A mathematical model of a biphasic DNA amplification reaction
Ciesielski, Danielle Kristine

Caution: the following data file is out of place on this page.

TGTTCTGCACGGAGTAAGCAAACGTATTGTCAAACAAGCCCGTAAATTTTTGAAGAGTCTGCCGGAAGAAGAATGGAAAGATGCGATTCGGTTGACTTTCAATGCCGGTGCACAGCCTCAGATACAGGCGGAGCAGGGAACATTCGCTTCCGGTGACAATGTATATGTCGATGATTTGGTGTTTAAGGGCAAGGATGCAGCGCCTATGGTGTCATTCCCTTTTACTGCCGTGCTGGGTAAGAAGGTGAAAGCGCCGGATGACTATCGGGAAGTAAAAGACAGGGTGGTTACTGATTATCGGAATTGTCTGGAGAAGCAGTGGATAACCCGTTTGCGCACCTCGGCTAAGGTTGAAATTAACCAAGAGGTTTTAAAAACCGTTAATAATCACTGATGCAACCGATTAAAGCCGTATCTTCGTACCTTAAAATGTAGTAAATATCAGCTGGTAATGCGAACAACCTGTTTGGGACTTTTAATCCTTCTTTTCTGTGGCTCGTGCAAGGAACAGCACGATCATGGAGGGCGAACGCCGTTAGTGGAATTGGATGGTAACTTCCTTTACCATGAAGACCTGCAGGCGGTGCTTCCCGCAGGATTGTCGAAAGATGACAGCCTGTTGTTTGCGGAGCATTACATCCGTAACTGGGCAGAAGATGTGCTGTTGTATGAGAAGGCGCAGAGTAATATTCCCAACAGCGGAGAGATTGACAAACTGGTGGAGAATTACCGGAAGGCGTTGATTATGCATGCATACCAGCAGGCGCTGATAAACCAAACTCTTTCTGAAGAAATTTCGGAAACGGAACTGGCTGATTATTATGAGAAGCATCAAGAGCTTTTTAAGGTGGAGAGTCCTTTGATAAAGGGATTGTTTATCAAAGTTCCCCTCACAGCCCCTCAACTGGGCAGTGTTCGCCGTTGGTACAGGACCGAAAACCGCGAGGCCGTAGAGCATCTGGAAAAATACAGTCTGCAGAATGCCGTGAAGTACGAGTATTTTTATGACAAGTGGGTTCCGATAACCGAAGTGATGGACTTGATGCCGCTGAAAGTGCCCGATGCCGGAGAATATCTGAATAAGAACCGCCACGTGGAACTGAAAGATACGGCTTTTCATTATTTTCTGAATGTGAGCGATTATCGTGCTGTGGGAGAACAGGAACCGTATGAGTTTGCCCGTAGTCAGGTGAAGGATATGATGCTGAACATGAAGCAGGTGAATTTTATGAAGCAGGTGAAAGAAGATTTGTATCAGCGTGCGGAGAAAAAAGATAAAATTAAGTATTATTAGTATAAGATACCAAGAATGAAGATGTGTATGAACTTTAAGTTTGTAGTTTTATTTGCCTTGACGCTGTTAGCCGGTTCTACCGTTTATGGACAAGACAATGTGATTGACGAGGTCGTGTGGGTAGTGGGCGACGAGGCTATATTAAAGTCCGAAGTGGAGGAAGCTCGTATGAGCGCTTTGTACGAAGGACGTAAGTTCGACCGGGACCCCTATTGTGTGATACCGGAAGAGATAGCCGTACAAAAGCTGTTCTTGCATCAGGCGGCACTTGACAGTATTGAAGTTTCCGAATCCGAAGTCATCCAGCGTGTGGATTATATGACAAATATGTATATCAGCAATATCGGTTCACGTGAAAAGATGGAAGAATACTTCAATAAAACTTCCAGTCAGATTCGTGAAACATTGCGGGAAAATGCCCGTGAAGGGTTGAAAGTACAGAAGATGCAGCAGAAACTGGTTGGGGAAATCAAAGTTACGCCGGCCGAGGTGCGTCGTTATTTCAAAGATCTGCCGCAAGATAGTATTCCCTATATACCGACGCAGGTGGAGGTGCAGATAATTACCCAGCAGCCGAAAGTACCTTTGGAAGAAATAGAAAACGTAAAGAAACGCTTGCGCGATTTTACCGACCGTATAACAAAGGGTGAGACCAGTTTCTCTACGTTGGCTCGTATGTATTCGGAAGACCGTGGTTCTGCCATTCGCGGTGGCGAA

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Isothermal DNA amplification reactions have many applications ranging from analyte detection to DNA circuits. EXPonential Amplification Reaction (EXPAR) is a popular isothermal DNA amplification method that exponentially amplifies short DNA oligonucleotides. A recent modification of this technique using an energetically stable looped template with palindromic binding regions demonstrated unexpected biphasic amplification and much higher DNA yield than EXPAR. This Ultrasensitive DNA Amplification Reaction (UDAR) shows high-gain, switch-like DNA output from low concentrations of DNA input. Here we present the first mathematical model of UDAR based on four reaction mechanisms. We show that the model can reproduce the experimentally observed biphasic behavior. Furthermore, we show that three of these mechanisms are necessary to reproduce biphasic experimental results. The reaction mechanisms are (i) positively cooperative multistep binding caused by two palindromic trigger binding sites on the template; (ii) gradual template deactivation; (iii) recycling of deactivated templates into active templates; and (iv) polymerase sequestration. Understanding of these mechanisms also illuminates behavior of EXPAR and other nucleic acid amplification reactions. For a deeper understanding of the roles these mechanisms play in DNA amplification reactions, we apply dynamical systems analysis to the model. We first consider the long term behavior of partial models that lack key reaction mechanisms described above to see how their omission impacts the system's overall behavior. Then we use perturbation theory to examine the time scales on which these mechanisms operate and how their interaction leads to biphasic growth. We find that mechanisms (i) and (ii) together create a stable equilibrium reminiscent of EXPAR reactions, but the addition of mechanism (iii) changes the stability of this equilibrium and generates UDAR's characteristic high amplification. Finally, mechanism (iv) introduces a second stable equilibrium that indicates that polymerase sequestration is the mechanism that ends the second fast amplification phase. In addition, throughout this work we identify which rate constants shape different parts of the biphasic growth. These results can guide future work in rational design of molecular detection assays.